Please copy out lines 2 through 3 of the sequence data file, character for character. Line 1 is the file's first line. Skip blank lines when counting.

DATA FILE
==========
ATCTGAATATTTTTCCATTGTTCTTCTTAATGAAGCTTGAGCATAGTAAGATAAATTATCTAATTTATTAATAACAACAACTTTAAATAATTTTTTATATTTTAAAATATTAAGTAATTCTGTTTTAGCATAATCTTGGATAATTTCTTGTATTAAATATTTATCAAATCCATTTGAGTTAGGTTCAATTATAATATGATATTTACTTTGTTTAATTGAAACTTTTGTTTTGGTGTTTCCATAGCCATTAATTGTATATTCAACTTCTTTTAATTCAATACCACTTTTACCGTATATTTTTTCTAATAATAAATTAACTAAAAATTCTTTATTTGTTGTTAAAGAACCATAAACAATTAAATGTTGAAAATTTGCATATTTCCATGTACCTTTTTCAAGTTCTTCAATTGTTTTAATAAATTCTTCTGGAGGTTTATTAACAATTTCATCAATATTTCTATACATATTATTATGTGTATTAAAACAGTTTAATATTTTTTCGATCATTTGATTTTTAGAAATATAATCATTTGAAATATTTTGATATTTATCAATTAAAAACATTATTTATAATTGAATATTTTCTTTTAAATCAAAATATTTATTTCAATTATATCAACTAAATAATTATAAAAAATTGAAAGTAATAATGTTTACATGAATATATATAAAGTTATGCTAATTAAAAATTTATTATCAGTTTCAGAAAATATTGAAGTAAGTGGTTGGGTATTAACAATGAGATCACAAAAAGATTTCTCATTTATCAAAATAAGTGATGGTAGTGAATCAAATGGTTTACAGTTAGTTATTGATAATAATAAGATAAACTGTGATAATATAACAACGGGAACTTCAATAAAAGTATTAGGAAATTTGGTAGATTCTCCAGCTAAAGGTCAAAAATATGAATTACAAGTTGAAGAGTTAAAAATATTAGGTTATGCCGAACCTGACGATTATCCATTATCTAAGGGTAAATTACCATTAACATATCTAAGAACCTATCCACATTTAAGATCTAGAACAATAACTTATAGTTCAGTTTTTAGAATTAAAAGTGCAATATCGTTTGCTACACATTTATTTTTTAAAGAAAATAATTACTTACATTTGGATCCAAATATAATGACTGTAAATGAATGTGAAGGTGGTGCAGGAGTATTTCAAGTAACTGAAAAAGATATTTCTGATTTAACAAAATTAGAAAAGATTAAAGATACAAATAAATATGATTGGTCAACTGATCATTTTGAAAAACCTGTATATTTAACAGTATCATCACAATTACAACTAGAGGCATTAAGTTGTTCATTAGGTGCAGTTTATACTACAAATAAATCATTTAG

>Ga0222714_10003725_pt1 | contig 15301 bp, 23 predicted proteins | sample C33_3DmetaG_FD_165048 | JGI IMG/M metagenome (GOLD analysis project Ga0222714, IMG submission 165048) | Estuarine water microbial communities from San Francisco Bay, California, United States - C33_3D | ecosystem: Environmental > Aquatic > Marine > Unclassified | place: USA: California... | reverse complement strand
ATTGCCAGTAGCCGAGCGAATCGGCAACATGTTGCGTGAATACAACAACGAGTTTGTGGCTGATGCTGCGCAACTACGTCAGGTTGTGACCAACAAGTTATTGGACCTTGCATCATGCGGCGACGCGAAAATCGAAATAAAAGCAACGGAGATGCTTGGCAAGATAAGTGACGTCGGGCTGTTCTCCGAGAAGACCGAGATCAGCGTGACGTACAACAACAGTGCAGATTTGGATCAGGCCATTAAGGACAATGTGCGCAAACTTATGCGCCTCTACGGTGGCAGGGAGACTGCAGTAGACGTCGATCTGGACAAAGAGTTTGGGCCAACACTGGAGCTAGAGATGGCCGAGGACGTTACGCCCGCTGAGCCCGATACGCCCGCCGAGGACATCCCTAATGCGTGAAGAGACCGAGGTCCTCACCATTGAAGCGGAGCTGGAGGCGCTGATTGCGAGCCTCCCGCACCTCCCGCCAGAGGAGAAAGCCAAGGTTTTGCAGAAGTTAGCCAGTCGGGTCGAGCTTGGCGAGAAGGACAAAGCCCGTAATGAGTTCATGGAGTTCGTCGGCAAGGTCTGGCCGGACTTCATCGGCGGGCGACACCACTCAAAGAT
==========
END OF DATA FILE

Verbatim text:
>Ga0222714_10003725_pt1 | contig 15301 bp, 23 predicted proteins | sample C33_3DmetaG_FD_165048 | JGI IMG/M metagenome (GOLD analysis project Ga0222714, IMG submission 165048) | Estuarine water microbial communities from San Francisco Bay, California, United States - C33_3D | ecosystem: Environmental > Aquatic > Marine > Unclassified | place: USA: California... | reverse complement strand
ATTGCCAGTAGCCGAGCGAATCGGCAACATGTTGCGTGAATACAACAACGAGTTTGTGGCTGATGCTGCGCAACTACGTCAGGTTGTGACCAACAAGTTATTGGACCTTGCATCATGCGGCGACGCGAAAATCGAAATAAAAGCAACGGAGATGCTTGGCAAGATAAGTGACGTCGGGCTGTTCTCCGAGAAGACCGAGATCAGCGTGACGTACAACAACAGTGCAGATTTGGATCAGGCCATTAAGGACAATGTGCGCAAACTTATGCGCCTCTACGGTGGCAGGGAGACTGCAGTAGACGTCGATCTGGACAAAGAGTTTGGGCCAACACTGGAGCTAGAGATGGCCGAGGACGTTACGCCCGCTGAGCCCGATACGCCCGCCGAGGACATCCCTAATGCGTGAAGAGACCGAGGTCCTCACCATTGAAGCGGAGCTGGAGGCGCTGATTGCGAGCCTCCCGCACCTCCCGCCAGAGGAGAAAGCCAAGGTTTTGCAGAAGTTAGCCAGTCGGGTCGAGCTTGGCGAGAAGGACAAAGCCCGTAATGAGTTCATGGAGTTCGTCGGCAAGGTCTGGCCGGACTTCATCGGCGGGCGACACCACTCAAAGAT